Niger's Wodaabe Tribe organises an annual 'wife stealing' festival. (Image Credits: Google Images)

Niger: The Wodaabe Tribe’s ‘wife stealing’ festival

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The West African nation of Niger is home to a complex and profound tribal culture, as is the case with most regions in Africa. With varied cultures, come varying traditions and such is the case with the Wodaabe tribe of Niger as well.

The tribe is known for many things, including their colourful aesthetics and life style. Today though, we will be discussing a bizarre tradition that continues to persist among the tribesmen.

The Wodaabe tribe is famous for a ‘wife stealing’ festival, which is a slight peek into their unique take on romantic relationships. The men of the tribe are famous for being extremely vain, believing that they are the most beautiful men in the world.

Their self-obsession is such that they usually carry mirrors with them everywhere they go. The marriage rituals in the tribe are quite unique as well. Marriages are made during infancy and women have the right to be with as many partners as they wish before the marriage is consummated.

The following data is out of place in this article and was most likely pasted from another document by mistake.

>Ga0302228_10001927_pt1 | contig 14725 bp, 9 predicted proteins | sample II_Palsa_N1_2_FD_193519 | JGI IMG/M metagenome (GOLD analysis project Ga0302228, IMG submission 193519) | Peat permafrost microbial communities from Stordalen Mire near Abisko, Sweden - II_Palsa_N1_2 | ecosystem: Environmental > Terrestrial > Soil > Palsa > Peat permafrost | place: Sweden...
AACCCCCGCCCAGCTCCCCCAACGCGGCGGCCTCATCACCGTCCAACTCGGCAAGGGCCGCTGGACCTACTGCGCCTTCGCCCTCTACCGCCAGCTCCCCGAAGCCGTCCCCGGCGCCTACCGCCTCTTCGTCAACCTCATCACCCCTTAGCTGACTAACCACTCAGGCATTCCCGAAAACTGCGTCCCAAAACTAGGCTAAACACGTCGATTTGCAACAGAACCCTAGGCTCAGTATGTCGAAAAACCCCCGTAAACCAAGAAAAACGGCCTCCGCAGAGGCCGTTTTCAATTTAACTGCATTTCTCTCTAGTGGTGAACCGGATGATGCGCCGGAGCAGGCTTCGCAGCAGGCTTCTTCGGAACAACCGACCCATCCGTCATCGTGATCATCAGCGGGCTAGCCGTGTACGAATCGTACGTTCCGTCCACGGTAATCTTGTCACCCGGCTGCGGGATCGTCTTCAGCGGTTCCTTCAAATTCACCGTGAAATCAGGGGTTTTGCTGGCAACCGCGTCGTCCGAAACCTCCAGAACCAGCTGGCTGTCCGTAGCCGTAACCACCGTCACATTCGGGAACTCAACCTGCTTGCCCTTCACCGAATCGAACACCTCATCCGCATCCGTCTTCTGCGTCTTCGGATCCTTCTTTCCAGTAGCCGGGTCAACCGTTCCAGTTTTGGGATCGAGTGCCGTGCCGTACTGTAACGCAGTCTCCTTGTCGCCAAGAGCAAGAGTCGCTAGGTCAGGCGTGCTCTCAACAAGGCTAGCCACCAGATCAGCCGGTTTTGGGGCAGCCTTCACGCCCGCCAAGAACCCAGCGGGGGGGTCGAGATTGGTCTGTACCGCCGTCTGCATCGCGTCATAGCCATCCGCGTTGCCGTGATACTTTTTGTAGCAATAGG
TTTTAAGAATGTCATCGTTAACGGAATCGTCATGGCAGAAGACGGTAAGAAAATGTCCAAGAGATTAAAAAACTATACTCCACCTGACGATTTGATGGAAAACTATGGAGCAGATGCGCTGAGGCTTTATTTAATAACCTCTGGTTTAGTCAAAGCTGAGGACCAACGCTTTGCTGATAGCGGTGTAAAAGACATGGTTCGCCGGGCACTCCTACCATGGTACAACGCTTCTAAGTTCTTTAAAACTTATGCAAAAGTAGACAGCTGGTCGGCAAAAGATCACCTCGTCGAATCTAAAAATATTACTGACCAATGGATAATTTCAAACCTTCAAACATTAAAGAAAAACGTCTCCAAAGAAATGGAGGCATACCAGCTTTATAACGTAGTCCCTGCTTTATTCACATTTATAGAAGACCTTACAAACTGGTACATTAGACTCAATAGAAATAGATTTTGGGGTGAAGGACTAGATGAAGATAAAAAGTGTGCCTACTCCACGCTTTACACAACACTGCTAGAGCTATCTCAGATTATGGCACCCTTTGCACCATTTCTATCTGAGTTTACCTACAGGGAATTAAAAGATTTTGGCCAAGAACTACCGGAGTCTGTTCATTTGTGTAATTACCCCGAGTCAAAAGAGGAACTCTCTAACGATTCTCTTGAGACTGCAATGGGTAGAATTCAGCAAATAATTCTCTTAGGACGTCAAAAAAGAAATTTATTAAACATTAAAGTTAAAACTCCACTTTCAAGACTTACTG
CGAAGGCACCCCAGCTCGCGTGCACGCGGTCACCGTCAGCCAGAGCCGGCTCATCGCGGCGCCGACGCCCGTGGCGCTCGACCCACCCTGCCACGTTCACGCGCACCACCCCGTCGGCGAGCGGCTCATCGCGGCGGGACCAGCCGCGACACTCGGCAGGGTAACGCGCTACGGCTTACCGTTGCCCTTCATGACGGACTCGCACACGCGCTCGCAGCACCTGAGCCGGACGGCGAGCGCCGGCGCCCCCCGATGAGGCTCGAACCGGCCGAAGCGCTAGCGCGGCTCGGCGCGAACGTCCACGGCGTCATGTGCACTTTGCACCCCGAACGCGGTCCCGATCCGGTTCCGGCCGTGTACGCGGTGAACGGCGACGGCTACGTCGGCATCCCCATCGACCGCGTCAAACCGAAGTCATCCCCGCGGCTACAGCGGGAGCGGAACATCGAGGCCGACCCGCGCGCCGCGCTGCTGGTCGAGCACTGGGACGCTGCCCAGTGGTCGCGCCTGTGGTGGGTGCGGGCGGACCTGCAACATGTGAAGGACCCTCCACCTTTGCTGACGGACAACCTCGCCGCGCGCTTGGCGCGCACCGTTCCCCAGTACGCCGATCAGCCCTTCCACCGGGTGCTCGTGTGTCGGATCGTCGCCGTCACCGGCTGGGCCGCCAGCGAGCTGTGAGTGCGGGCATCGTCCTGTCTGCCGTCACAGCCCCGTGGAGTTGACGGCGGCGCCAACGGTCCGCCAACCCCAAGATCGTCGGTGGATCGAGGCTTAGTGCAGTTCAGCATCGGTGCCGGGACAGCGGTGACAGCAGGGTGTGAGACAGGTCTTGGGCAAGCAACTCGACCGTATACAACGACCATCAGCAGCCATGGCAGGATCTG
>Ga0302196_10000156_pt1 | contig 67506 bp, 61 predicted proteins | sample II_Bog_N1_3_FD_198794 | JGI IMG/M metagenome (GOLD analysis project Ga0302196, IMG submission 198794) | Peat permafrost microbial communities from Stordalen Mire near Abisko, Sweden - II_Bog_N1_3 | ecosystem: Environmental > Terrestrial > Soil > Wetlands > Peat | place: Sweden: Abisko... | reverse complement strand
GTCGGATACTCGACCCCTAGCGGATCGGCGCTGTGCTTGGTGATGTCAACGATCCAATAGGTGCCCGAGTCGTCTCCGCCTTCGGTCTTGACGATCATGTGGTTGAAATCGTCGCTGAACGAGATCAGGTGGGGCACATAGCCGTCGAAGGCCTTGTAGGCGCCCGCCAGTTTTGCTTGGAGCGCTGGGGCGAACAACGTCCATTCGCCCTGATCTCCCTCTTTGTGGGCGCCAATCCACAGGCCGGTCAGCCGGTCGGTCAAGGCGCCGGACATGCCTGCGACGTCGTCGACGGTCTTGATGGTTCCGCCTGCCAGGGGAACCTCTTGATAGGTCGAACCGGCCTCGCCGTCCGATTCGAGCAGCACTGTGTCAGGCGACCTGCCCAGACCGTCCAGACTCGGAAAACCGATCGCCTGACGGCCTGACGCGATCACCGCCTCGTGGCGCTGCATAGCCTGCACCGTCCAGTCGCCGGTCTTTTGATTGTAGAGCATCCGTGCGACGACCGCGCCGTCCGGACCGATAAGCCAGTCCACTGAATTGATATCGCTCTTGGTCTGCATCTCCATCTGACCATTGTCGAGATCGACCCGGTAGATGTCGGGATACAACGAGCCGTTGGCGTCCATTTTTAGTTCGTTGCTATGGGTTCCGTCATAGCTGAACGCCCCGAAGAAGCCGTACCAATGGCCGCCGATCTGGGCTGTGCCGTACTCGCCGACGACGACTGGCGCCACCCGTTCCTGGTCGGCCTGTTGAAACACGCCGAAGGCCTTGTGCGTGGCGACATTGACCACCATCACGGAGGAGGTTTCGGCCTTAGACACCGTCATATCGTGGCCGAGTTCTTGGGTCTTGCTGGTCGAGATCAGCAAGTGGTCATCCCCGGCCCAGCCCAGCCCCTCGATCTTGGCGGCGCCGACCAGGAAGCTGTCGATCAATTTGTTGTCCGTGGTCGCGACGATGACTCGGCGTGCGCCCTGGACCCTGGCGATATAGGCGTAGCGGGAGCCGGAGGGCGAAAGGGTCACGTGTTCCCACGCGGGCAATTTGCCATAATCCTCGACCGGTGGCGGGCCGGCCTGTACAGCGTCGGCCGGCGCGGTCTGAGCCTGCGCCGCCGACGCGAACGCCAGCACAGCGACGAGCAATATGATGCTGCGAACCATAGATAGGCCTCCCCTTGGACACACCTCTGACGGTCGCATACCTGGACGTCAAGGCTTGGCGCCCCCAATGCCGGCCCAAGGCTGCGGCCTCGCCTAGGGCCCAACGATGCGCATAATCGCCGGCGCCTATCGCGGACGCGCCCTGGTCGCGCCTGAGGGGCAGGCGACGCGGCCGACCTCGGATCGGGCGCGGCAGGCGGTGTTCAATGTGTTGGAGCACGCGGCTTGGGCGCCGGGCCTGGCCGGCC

The tribe organizes a festival called Gerewol, where men dress up in an elaborate manner, use make up and present themselves flamboyantly in an attempt to try and entice the wives of other men.

The men take part in what would be the tribal version of a beauty pageant. The tribe values aesthetics like the whites of the eyes, a straight bridge of the nose and white teeth. The make up and ornaments used often focus on enhancing these features.

Prior to the beginning of the festival, the men are given six hours to prepare themselves for dancing and showing themselves off to the women present.

The usual material used for make up includes red clay, eyeliners, lipsticks and white ostrich feathers in their hair which make them appear taller.

To judge the event, three of the tribe’s most beautiful women are chosen, who look at the men while they dance around in circles. Women who are already married to other men, join in to admire the dancers and possibly choose their second husband.

As is obvious, the tribe is polygamous, which makes it socially acceptable to ‘steal wives’. Having said that, some men dislike the idea and do not wish to have their wives stolen. These men keep their women from participating in the festival.